Facebook Etiquette As I See It

Today, I’d like to talk about Facebook Etiquette. We each have our own wall, page, and status.  Each time I log onto Facebook,  the robo program greets me with, “What’s happening Barbara?” or “How are you doing Barbara?”  or  “How’s it going Barbara?”  The common thread in all of these questions are ‘Barbara.’  It’s designed to get an update about ME!  I know that you receive similar prompts. It seems so simple, yet it isn’t.  For some reason people think that a person’s personal status is a place to update information about THEM.  It is for that reason that I decided to share what’s on my mind today, Facebook etiquette.



My STATUS, is MY status. YOUR status is YOUR status. I get to go to your page and see what you’re up to and you get to come to mind to find out what I’m up to. MY status is like my personal desk, home on the web, or brand. It reflects MY interests and values. I decide what goes on it. Each day it asks, ‘What’s on MY MIND?  I share that information with like-minded folks like you who have befriended me. My goal for my site is to be diversity friendly, respectful, zero profanity, motivating, and to education on things that matter, uplift, and make us better.

Underneath each message is a place to COMMENT, SHARE, or LIKE.  If you think it is something I’d be interested in, send me a private message and I will be notified. If it is of interest to my friends, I’ll share it.That is how we interact and I get to know what you feel about my topic.  Please continue to do that. That’s how we communicate. So many of you do that now and I thank you and that makes Facebook a rewarding experience.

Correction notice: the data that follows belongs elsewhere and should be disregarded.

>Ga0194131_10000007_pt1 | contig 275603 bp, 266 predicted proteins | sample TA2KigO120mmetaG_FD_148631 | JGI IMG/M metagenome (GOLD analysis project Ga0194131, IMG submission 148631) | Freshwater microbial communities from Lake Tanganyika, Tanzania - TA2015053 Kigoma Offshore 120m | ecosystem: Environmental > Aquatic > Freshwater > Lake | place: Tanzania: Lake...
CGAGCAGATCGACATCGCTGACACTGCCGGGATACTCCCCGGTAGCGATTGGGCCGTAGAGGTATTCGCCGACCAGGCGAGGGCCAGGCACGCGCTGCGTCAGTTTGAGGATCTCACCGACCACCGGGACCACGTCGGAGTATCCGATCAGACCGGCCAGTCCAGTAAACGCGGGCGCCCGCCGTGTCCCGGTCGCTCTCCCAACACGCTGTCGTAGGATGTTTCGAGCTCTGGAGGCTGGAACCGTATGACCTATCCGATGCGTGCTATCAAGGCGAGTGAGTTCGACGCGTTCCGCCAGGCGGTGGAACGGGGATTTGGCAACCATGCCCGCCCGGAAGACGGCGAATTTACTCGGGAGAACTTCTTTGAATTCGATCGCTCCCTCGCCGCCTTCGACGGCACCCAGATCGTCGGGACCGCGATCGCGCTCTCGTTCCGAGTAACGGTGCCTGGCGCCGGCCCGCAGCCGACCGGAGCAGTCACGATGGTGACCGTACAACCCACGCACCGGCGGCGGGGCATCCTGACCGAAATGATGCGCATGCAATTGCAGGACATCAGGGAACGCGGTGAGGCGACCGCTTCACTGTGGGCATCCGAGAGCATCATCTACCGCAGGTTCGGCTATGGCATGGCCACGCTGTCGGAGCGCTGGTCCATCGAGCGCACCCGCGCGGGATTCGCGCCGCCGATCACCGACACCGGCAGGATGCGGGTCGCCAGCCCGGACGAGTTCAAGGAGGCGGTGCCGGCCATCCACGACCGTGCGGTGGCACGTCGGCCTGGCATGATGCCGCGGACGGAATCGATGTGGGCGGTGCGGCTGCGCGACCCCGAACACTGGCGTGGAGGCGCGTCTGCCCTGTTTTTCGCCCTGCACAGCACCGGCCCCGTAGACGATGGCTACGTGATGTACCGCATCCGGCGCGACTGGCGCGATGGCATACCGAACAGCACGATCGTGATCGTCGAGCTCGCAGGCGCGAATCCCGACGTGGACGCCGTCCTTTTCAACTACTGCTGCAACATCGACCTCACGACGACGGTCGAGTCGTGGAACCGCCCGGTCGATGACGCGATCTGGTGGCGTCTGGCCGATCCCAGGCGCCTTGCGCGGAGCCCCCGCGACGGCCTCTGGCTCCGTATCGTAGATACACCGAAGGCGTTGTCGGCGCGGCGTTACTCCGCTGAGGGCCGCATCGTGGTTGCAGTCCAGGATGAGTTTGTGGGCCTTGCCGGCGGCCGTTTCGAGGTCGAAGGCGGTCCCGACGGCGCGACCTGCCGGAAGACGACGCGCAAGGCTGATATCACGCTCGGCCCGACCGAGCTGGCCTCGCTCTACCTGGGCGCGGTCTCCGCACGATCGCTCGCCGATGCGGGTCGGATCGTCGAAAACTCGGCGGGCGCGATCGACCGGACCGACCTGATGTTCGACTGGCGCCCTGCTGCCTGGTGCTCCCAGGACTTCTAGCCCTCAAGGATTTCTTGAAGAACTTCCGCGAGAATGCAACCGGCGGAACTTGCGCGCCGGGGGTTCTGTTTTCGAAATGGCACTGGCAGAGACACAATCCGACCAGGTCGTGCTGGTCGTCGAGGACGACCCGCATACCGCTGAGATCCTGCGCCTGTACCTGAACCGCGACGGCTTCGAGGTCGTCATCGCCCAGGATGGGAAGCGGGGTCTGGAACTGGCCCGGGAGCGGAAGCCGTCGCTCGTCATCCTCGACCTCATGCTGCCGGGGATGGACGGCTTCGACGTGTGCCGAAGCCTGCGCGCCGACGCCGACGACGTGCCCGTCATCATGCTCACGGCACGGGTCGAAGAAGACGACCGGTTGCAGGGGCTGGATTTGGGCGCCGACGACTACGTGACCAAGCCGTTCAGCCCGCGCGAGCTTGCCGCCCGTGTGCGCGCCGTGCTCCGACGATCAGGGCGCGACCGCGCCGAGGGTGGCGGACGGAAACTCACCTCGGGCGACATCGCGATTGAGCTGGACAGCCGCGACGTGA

On my WALL I get to see the messages of those whom I have befriended. I love that. I can then choose to select those messages that resonate with me and put them on my wall. If you think it is something I’d be interested in, send me a private message and I will be notified. If it is of interest to my friends, I’ll share it. If you’ve got an event, thought, product, or service you think  I’d be interested in, send me a private message and I will be notified. If it is of interest to my friends, I WILL share it.

MY status is a place to share with my unique friends. That remains my choice. Good etiquette means that people don’t decide what to put on MY status (without permission.) That’s what their status if for, to put the messages of their choice to create their own unique brand, style, and on-line personality.  I get to see each of your interests, on-line personalities, and values on my wall or your status.


Next, we have GROUPS we can subscribe to that encourage us to post whatever we want. Each group has a vision, culture, and LIKE-MINDED people who are invited there because of their connections and like interests. And, finally we have PAGES to sell products, invite people to events, and to promote your brand. [NOTE: While it’s best to create a page for selling, you can in limited amounts share info ON YOUR OWN status to DIRECT PEOPLE TO YOUR PAGE, BUT YOU SHOULD NEVER SELL YOUR STUFF ON ANOTHER PERSON’S personal status page. It’s just not good etiquette. I’m learning like many of you. Hope this helps. Please share your FB Etiquette best practices and annoyances below.